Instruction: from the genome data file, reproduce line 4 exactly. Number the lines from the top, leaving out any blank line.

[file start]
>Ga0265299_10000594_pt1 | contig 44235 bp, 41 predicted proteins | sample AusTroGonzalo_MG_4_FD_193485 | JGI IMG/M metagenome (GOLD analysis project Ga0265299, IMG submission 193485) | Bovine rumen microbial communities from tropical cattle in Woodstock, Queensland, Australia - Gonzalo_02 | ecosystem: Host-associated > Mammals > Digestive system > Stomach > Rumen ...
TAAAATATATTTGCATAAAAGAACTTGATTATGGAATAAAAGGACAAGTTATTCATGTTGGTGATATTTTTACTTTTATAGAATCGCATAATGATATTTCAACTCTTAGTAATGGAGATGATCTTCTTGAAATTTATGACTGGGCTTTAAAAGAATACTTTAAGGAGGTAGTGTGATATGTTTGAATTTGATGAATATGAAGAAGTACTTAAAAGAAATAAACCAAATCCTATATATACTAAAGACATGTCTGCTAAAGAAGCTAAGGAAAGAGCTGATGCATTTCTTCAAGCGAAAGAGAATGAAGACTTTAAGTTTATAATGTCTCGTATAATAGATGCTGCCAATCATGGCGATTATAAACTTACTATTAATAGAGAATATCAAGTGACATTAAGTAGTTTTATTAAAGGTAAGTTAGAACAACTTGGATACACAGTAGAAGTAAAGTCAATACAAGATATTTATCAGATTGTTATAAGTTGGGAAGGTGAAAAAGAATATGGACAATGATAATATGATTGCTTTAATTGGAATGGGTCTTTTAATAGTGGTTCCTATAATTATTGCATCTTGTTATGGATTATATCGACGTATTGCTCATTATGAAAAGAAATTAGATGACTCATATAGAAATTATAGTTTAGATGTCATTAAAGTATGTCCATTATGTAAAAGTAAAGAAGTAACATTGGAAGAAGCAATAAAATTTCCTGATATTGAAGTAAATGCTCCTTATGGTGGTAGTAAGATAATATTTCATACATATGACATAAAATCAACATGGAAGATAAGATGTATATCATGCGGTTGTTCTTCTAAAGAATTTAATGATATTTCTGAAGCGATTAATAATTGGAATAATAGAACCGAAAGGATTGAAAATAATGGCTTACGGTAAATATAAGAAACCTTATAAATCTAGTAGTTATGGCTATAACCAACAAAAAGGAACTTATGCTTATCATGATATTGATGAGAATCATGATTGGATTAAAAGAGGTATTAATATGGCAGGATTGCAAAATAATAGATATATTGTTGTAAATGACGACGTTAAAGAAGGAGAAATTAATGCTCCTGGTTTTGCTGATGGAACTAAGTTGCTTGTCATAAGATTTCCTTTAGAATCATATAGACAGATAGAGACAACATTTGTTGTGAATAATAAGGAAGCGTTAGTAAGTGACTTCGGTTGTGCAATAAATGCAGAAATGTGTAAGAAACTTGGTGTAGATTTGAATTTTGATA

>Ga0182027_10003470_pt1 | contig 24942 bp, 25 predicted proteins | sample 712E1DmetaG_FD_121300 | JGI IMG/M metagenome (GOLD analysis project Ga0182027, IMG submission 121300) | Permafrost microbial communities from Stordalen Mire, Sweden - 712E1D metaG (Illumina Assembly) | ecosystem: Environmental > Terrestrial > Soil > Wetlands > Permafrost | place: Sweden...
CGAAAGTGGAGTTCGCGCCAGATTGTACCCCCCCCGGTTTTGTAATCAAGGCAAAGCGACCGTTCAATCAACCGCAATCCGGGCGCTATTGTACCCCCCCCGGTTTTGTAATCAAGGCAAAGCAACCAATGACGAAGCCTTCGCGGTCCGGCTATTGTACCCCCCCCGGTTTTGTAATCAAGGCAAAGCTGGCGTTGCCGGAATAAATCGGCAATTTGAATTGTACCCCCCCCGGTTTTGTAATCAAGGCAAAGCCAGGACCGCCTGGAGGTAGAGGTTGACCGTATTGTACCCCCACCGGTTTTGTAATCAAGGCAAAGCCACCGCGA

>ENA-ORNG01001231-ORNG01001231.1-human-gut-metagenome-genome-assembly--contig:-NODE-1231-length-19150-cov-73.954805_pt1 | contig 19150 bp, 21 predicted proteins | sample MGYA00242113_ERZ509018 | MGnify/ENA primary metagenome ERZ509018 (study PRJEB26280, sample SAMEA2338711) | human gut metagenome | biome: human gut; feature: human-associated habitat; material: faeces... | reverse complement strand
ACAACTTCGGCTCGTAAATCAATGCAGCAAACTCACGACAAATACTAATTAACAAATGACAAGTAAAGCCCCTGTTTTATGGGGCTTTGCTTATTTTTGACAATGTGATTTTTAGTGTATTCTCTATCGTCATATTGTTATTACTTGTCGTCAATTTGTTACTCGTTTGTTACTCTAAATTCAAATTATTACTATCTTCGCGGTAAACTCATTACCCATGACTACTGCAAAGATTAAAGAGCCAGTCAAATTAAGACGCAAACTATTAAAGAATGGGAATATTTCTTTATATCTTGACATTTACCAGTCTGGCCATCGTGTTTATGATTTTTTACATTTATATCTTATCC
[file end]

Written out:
CGAAAGTGGAGTTCGCGCCAGATTGTACCCCCCCCGGTTTTGTAATCAAGGCAAAGCGACCGTTCAATCAACCGCAATCCGGGCGCTATTGTACCCCCCCCGGTTTTGTAATCAAGGCAAAGCAACCAATGACGAAGCCTTCGCGGTCCGGCTATTGTACCCCCCCCGGTTTTGTAATCAAGGCAAAGCTGGCGTTGCCGGAATAAATCGGCAATTTGAATTGTACCCCCCCCGGTTTTGTAATCAAGGCAAAGCCAGGACCGCCTGGAGGTAGAGGTTGACCGTATTGTACCCCCACCGGTTTTGTAATCAAGGCAAAGCCACCGCGA